How to Prevent Redundant Performance Improvement Conversations

Guest
Post from Karin Hurt:

Performance improvement conversations aren’t enjoyable — for you or for them. To make sure you
don’t have to have the same uncomfortable conversation twice, take a hard look
at your approach.

The most effective performance improvement conversations are
built using four components: Clarity, Conflicts, Confidence, and Conviction.
Ask yourself, as you read each of the questions below, are you equipping your
employees to answer in the affirmative? Are you setting them up to actually do what you need them to do?

Clarity: “I know exactly what to do.”

You think you’ve
communicated what needs to change. But, have you really? Almost every time I work with managers to improve their
coaching, there’s a disconnect between what they think they’ve communicated and
what’s actually been understood. What they’ve often missed is isolating the
very specific behaviors that must change for the employee to be successful.
What exactly do you want your employee to do? How will they (and you) know your
expectations are being met? “A positive attitude,” “More
customer focus” and “Being more strategic” aren’t specific
enough. Isolate and breakdown the behaviors you need to see shifted before
success can be declared.

Conflicts: “I have your support to solve my underlying
problems.”

Yes, your primary objective in this conversation is to inspire
behavioral change. Do you know the best way to do that? Discover why the undesirable behaviors are
occurring. Listen. Closely. It’s easy
to discount the “reasons” why they can’t improve: competing priorities;
overload; mixed messages; customer angst. Go after the insight you need about
what’s getting in the way of optimal performance. Chances are good that
underlying issue is also undermining your high-performers and frustrating your
customers.

Confidence: “I have no doubt that I do this.”

I’ll be straight with you. If your employees leave these
conversations with the feeling that you don’t think they can make positive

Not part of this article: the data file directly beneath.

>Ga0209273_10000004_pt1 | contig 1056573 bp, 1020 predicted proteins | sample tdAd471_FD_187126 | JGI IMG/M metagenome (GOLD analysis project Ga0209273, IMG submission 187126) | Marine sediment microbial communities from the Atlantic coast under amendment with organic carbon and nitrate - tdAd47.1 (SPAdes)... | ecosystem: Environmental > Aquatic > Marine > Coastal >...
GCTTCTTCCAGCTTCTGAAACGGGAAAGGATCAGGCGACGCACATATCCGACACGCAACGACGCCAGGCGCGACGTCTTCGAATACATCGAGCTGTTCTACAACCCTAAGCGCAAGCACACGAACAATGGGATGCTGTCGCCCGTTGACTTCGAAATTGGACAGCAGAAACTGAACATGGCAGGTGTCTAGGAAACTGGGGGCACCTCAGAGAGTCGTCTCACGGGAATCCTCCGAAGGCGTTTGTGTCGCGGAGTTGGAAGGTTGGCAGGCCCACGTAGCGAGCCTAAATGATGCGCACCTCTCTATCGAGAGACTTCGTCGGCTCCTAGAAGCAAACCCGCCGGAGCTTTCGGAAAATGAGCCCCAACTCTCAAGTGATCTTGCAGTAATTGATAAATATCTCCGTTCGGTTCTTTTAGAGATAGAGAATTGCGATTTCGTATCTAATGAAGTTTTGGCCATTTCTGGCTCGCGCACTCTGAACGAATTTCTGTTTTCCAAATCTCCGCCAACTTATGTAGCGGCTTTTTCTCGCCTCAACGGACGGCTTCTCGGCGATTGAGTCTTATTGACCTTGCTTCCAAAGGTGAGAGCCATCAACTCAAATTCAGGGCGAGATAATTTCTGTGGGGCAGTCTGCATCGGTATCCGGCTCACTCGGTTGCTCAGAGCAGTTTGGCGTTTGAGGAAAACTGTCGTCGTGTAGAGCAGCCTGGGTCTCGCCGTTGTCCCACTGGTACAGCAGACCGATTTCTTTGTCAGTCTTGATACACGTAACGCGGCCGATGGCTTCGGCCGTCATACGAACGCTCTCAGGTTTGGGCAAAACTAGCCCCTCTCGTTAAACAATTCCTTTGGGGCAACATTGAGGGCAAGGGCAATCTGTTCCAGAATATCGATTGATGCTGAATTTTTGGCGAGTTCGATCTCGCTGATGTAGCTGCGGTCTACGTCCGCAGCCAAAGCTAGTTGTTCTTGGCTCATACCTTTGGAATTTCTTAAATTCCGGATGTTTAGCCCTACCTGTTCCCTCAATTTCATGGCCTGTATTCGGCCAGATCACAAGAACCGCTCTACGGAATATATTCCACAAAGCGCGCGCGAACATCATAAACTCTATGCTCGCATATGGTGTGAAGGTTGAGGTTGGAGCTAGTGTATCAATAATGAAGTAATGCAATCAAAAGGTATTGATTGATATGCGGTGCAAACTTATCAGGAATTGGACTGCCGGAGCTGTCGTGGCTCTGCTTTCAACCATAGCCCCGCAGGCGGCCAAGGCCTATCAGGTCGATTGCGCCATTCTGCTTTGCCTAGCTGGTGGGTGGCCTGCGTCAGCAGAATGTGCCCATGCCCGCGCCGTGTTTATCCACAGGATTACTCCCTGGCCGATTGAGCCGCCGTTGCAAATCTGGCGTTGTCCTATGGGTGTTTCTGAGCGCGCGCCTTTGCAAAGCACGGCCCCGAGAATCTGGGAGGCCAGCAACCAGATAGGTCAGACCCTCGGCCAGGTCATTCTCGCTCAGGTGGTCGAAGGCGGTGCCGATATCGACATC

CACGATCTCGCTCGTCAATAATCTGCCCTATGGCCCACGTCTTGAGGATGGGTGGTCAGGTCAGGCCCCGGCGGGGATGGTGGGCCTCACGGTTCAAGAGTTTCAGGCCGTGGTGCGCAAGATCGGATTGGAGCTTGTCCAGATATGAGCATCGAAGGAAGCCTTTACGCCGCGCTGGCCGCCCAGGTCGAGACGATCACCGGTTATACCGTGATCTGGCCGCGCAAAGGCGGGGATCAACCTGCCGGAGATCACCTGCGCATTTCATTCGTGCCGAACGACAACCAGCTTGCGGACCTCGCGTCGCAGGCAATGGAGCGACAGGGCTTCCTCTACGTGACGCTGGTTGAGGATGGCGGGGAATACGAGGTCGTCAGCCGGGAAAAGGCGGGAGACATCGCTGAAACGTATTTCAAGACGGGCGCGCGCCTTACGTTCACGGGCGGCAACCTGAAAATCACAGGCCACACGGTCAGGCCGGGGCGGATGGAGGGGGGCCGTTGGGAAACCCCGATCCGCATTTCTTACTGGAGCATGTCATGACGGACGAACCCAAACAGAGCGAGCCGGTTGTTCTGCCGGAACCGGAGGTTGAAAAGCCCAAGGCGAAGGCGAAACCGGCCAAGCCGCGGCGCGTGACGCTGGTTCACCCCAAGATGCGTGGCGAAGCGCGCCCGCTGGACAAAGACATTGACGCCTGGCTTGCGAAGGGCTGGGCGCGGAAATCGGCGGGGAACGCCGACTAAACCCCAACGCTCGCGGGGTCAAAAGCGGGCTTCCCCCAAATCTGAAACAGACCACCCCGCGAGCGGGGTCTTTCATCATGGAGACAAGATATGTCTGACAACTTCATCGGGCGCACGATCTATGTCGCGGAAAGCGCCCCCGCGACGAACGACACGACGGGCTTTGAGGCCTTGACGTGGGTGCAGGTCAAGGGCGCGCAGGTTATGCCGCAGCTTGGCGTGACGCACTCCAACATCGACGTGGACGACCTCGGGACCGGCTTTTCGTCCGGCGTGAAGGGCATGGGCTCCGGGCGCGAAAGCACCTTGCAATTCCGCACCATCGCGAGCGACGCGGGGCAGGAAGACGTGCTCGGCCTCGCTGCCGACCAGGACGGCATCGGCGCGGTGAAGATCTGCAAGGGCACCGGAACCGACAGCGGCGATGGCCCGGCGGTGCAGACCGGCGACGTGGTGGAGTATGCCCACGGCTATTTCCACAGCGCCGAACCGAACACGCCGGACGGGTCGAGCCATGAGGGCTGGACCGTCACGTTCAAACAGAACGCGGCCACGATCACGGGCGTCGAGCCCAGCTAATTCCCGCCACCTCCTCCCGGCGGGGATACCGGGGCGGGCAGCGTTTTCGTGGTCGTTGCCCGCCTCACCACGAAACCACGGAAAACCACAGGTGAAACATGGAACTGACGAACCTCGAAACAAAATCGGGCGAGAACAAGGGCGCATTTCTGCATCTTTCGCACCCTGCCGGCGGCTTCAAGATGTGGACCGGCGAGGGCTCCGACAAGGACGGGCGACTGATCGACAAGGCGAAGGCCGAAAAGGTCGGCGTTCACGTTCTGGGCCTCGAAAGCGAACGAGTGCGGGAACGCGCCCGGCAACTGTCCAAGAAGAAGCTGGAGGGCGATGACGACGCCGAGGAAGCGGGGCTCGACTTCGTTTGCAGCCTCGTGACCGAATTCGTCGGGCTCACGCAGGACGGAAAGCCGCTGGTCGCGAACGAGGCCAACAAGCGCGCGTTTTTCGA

change, they won’t. Your doubt will undermine them. Ask yourself, are you
giving them the benefit of the doubt? Do you believe they’re able to do what
you’re asking them to do? If not, cross your t’s and dot your i’s on your
performance documentation. But, if you are
coming from a place of belief, show them why.
Talk about how they’ve been successful in the past. Teach them that you have
confidence in their ability to break down the goal into bite size behaviors
they can celebrate.

Conviction: “I’m committed to doing it.”

If engagement is the issue, begin your conversation by asking
questions. Why do they choose to work here? At the end of the day, what makes them
feel accomplished? Link what you’re asking them to do with what matters most to
them — not just professionally, but personally.

You may not roll out a successful performance improvement conversation
on your first try. Keep at it. It’s a skill you can refine, and it’s a skill
that will serve you well. No one wants to work for a boss who sets them up to
fail, even it’s unintentional.

About the
Author

Karin Hurt is a keynote speaker, top leadership
consultant, and CEO of Let’s Grow Leaders.
A former Verizon Wireless executive, she has over two decades of experience in
sales, customer service, and Human Resources. The author of Winning
Well
and Overcoming an Imperfect
Boss
, Hurt has been named to Inc.’s list of 100 Great Leadership Speakers,
AMA’s 50 Leaders to Watch in 2015, and a Top Thought Leader in Trust by Trust
Across America.

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